Bids from solar and wind producers undercut coal in Denver. This argues for market competition (provided you ignore the list linked in the third paragraph above of government favoritism).
President Donald Trump (with a broad hint he opposes renewable energy) “currently wants to slash the Energy Department’s $2 billion energy efficiency and renewables programs by 72 percent.” This is no argument for market competition. If anything, it suggests renewables are not market competitive without government programs, which hints at cronyism.
China is “showering tax credit on foreign solar companies that move there.” Cronyism.
China’s policies are causing solar panel prices to fall, which simultaneously hurts domestic manufacturers while making the domestic industry more price-competitive. This is a mix.
Trump wants to put a tariff on foreign solar panels. Cronyism for traditional resources and for domestic solar panel manufacturers (who favor the tariff).
The top states for renewable energy are interested in it for “jobs and dollars.” Cronyism.
“The cards are on the table,” Harrop writes. If they are, what’s the game?
The European Parliament is pushing for a target of 35 percent renewable energy by 2030. [Cronyism, obviously.] In Norway, a major oil exporter, over half the cars sold are now electric or hybrid. [Cronyism: the government has outlawed sales of conventional cars and vans by 2025.]
California lawmakers are trying to mandate that 100 percent of the state’s electricity come from renewable sources by 2045. [Cronyism, and based in bad science.] Hawaii enacted a similar law in 2015. (It has already saved the state a reported quarter-billion dollars.) [Cronyism, and fatuous.] Tesla will be soon selling solar panels and the batteries to store the energy they produce … [Cronyism, in the multiple billions of dollars.]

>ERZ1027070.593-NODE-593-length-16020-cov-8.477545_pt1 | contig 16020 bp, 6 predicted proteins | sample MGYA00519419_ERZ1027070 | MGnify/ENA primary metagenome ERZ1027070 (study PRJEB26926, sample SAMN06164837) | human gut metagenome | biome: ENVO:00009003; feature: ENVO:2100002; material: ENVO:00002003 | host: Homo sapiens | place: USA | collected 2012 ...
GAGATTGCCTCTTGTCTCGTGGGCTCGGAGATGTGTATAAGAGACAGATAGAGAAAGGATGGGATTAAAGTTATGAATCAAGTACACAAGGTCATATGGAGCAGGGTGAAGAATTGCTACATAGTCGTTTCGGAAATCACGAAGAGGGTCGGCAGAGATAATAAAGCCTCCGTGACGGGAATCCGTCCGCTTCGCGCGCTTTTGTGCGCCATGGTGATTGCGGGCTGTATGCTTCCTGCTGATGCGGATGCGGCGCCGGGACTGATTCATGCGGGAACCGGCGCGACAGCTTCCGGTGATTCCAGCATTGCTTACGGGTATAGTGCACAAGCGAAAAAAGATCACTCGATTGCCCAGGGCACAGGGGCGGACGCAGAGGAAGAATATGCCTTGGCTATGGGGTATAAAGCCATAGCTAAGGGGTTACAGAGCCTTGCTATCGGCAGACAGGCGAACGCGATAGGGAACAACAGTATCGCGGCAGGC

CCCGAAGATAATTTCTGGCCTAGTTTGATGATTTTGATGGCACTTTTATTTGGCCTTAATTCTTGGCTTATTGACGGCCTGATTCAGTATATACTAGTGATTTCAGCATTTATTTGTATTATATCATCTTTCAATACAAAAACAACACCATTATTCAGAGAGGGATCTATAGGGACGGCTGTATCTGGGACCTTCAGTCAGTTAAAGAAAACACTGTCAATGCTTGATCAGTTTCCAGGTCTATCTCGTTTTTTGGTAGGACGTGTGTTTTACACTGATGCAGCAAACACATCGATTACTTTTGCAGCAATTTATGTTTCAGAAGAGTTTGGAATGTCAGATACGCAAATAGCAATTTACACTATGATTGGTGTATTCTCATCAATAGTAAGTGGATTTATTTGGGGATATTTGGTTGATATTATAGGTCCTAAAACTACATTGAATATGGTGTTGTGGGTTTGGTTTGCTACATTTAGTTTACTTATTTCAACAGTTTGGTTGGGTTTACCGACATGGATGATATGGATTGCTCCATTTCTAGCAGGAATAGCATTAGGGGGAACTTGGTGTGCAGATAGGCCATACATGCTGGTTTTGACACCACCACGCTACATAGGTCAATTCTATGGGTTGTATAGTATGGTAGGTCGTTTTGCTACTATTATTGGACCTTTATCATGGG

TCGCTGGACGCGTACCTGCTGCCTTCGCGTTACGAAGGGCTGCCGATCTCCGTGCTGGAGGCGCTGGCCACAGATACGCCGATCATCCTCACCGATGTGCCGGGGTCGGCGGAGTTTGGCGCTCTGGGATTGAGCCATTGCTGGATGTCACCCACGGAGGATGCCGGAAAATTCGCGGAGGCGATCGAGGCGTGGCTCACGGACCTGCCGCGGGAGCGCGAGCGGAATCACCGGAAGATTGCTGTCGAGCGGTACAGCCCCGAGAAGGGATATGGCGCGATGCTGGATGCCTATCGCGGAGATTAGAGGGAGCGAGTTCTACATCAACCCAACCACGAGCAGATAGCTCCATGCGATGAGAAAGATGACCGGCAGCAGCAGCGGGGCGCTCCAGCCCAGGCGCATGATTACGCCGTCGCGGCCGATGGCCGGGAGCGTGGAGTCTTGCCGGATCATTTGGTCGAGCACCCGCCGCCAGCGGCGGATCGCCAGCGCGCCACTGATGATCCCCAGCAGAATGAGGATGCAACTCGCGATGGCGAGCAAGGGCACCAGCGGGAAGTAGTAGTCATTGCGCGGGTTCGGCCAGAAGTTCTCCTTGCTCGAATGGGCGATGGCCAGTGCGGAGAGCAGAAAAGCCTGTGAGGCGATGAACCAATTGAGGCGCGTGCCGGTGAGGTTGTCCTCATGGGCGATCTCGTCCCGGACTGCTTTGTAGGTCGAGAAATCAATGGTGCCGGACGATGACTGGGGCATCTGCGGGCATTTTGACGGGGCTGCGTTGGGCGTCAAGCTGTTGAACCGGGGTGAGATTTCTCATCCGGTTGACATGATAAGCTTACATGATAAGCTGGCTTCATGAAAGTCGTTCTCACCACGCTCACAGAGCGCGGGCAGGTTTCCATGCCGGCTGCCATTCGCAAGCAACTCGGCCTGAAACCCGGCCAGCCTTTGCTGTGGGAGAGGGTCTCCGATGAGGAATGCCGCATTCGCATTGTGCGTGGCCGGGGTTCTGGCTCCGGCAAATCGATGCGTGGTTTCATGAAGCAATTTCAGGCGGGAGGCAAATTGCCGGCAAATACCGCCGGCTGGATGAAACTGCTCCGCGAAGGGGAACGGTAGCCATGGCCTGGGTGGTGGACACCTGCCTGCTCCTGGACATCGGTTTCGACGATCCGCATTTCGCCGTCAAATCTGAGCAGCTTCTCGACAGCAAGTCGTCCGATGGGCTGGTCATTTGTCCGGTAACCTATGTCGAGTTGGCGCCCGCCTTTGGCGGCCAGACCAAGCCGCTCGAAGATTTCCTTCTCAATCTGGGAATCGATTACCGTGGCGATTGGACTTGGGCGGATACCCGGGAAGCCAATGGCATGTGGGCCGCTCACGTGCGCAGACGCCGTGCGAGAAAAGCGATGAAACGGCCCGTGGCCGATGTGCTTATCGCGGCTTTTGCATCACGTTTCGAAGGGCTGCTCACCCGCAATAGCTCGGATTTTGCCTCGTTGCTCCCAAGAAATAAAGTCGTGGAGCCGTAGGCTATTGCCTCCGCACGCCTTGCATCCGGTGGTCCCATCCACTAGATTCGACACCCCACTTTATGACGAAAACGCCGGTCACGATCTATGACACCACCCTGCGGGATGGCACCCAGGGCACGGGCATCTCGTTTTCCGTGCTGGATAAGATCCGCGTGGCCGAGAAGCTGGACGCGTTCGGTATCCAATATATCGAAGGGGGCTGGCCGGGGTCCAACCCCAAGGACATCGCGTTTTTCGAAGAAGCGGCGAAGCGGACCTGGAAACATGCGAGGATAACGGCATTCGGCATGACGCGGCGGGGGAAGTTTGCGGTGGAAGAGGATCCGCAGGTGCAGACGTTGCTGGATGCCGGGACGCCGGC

Harrop’s case makes it plain: renewable energy sources are “competitive” in cronyism. They are winning favorable government policies to boost their industry and penalize — even flat-out ban or outlaw — their competitors.
That’s not what consumers would consider “competitive.” That’s certainly not what Harrop’s question about letting market forces decide seemed to suggest.
It’s a sure way to hike the total cost of providing electricity, especially when you factor in the costs that don’t show up in rate statements but also in government expenditures, opportunity costs of choices prevented, net effects of generation sources prematurely shuttered and less efficient sources artificially boosted, standby generation issues, grid issues, etc. Those are the sorts of unseen costs short-term and long that factor into decisions made in market competition, but not in cronyism.
Utilities trying to best serve their customers are left with, in the words of a recent energy industry white paper, is a dilemma over “how to harmonize markets and public policy.” It’s a dilemma because only market competition achieves reliability at the least cost to consumers.
Ensuring customers have reliable, least-cost electricity is the Number 1 issue in electricity policy here. It will remain No. 1 for as long as consumers are given no choice over who they purchase electricity from, for what price, and from what generation sources.
Market competition is the best way forward. Yes, it boosts the most efficient technology of the moment. But it also pushes the lesser competitors to improve, which cronyism can’t. Most importantly, it benefits consumers.